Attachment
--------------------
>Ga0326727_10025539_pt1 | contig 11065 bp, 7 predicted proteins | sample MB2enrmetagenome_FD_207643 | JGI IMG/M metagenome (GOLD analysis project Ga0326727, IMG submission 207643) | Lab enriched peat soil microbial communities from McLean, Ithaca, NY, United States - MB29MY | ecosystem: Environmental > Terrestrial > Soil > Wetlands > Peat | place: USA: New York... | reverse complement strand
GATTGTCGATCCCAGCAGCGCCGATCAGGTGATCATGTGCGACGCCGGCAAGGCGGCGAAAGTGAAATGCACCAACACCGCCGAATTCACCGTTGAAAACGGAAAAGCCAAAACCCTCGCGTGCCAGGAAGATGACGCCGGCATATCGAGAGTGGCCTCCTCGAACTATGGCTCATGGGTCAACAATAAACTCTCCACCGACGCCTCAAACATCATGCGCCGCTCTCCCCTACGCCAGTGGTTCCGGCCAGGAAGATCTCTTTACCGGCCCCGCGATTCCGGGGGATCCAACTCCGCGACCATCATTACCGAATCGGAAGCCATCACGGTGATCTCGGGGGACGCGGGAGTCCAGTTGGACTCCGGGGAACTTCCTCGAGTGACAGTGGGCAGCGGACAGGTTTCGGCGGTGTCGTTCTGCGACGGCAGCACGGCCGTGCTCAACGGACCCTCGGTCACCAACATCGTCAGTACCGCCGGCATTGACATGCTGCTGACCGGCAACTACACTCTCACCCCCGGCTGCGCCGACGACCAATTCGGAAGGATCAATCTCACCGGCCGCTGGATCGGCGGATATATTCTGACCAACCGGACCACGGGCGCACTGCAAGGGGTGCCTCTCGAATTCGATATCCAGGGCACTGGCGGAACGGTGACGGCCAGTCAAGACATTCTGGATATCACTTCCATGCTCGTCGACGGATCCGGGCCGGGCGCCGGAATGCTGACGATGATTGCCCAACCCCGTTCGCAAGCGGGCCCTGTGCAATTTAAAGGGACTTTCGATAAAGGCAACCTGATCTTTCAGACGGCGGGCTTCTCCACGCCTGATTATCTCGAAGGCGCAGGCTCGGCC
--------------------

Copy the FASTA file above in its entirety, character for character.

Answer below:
>Ga0326727_10025539_pt1 | contig 11065 bp, 7 predicted proteins | sample MB2enrmetagenome_FD_207643 | JGI IMG/M metagenome (GOLD analysis project Ga0326727, IMG submission 207643) | Lab enriched peat soil microbial communities from McLean, Ithaca, NY, United States - MB29MY | ecosystem: Environmental > Terrestrial > Soil > Wetlands > Peat | place: USA: New York... | reverse complement strand
GATTGTCGATCCCAGCAGCGCCGATCAGGTGATCATGTGCGACGCCGGCAAGGCGGCGAAAGTGAAATGCACCAACACCGCCGAATTCACCGTTGAAAACGGAAAAGCCAAAACCCTCGCGTGCCAGGAAGATGACGCCGGCATATCGAGAGTGGCCTCCTCGAACTATGGCTCATGGGTCAACAATAAACTCTCCACCGACGCCTCAAACATCATGCGCCGCTCTCCCCTACGCCAGTGGTTCCGGCCAGGAAGATCTCTTTACCGGCCCCGCGATTCCGGGGGATCCAACTCCGCGACCATCATTACCGAATCGGAAGCCATCACGGTGATCTCGGGGGACGCGGGAGTCCAGTTGGACTCCGGGGAACTTCCTCGAGTGACAGTGGGCAGCGGACAGGTTTCGGCGGTGTCGTTCTGCGACGGCAGCACGGCCGTGCTCAACGGACCCTCGGTCACCAACATCGTCAGTACCGCCGGCATTGACATGCTGCTGACCGGCAACTACACTCTCACCCCCGGCTGCGCCGACGACCAATTCGGAAGGATCAATCTCACCGGCCGCTGGATCGGCGGATATATTCTGACCAACCGGACCACGGGCGCACTGCAAGGGGTGCCTCTCGAATTCGATATCCAGGGCACTGGCGGAACGGTGACGGCCAGTCAAGACATTCTGGATATCACTTCCATGCTCGTCGACGGATCCGGGCCGGGCGCCGGAATGCTGACGATGATTGCCCAACCCCGTTCGCAAGCGGGCCCTGTGCAATTTAAAGGGACTTTCGATAAAGGCAACCTGATCTTTCAGACGGCGGGCTTCTCCACGCCTGATTATCTCGAAGGCGCAGGCTCGGCC